Even as an adult, you never shake the feeling of being that kid in the schoolyard, awkwardly standing with your arms outstretched, asking, “Hey, wanna be my friend?”
Now it’s more likely to happen in a fitness class, at work, when you’re hanging around your kids’ sports activities, or at their school.
But the awkward feelings are still the same.
As part of a couple, you meet other couples whom you have things in common with along the way. Sometimes it’s a shared interest such as camping or a sport. Sometimes it’s your faith or your kids being involved in the same activities. Or maybe it’s your neighbors (because it’s easy to get together when you live on the same street).
At times it can feel like dating. “Oh, you’re vegetarian and you don’t watch sports? Meh. Not a match.”
But truth be told, there is another layer when you’re trying to make couple friends at this stage of life: It’s the material stuff that you can bring to the relationship.
That “stuff” being either a cottage or a boat or the exclusive golf club membership. Maybe it’s the friends you keep — like that friend who’s on a professional sports team or the newscaster friend who is a bit of a local celebrity. These days there seems to be a barrage of adults who only become friends with others who bring decent collateral to the relationship.
“Hey, what are you guys doing this weekend? We could hang out at the lake and Ski-Doo — make sure you bring your wetsuits!”
Oops. We don’t have Ski-Doos or wetsuits. But we can bring a cooler of beer and chips? How about a loaf of Wonder Bread and peanut butter?
We are in our 40s, and we are doing pretty well for ourselves. Our kids are well-fed and they have shoes on their feet and clothes on their back. Heck, they even have lessons and extracurricular sports, and we go on vacation every year.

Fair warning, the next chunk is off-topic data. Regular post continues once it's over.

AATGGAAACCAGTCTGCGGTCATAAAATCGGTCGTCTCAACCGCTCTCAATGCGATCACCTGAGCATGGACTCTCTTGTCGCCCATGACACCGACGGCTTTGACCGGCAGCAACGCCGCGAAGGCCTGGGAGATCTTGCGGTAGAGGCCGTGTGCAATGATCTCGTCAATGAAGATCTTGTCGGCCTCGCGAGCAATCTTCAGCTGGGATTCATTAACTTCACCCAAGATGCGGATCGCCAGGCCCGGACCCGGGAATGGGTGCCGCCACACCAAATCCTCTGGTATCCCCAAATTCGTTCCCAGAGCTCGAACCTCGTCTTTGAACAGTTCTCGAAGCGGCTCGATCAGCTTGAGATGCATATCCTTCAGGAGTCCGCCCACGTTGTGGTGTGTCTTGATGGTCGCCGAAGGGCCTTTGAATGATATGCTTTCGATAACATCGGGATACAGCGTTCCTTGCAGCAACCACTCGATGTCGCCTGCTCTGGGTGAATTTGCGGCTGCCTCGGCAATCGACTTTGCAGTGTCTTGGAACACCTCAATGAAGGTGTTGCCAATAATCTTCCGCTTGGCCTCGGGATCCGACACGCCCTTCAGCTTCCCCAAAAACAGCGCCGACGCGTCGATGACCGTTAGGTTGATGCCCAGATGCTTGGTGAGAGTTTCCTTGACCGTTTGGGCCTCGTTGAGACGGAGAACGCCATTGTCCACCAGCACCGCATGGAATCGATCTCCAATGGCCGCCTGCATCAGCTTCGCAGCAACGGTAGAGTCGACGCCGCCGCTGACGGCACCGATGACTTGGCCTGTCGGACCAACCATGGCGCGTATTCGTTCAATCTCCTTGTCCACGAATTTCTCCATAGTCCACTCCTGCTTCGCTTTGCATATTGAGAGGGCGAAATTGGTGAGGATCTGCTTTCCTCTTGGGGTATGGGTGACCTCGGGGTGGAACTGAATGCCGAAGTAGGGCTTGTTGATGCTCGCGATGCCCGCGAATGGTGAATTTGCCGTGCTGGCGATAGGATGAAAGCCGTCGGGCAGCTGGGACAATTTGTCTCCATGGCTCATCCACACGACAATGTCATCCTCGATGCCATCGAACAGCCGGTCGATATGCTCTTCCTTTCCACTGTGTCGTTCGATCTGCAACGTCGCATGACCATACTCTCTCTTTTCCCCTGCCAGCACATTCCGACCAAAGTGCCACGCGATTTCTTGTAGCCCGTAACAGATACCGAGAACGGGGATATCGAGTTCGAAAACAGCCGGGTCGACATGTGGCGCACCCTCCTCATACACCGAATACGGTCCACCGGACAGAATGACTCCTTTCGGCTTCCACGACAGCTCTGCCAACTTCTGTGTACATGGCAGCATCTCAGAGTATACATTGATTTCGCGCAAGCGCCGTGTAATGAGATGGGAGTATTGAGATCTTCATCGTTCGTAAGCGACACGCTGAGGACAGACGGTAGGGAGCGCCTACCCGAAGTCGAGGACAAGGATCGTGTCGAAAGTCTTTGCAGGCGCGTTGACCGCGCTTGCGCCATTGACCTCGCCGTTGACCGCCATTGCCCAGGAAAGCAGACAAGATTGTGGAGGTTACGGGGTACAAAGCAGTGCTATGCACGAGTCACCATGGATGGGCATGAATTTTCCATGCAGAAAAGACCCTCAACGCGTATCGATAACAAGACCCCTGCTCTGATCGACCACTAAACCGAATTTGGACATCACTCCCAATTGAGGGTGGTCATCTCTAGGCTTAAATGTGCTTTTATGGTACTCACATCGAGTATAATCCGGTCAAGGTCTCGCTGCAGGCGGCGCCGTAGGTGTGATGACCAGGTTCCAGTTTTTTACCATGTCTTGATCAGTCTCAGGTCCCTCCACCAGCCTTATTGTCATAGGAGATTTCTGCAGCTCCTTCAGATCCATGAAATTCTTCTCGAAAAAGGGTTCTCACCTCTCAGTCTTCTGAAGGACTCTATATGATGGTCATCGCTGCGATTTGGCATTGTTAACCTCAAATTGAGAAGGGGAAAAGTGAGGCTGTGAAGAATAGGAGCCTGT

But we don’t have expensive toys or exciting extras.
Our extras might be getting a different mattress or new tires for the car. However, sporty toys and that timeshare we’ve always wanted just haven’t happened. Yet. As of now, they have to come second to kids’ activities and other expenses.
We’ve spent time doing lots of fun things with friends that included throwing a few burgers on the grill and hanging out in the backyard while our kids played. We’ve done vacations with friends, renting a place and hanging around in a hot tub.
But as those friends started moving up, they started to move on. It seems like those simple interactions were no longer enough, and they found other friends. Friends with toys, and more disposable income.
We have moved up too, although maybe in a different way. We took jobs that allowed flexibility and more time at home. And that came at a cost.
Toys and boats are going to have to wait. If they ever happen at all.
So what we bring to a friendship is a few laughs and ourselves.
But if the offer is still open, we’re happy to come and hang out at your cabin or club. We’ll even bring the sandwiches.
This post previously appeared on UrbanMoms.
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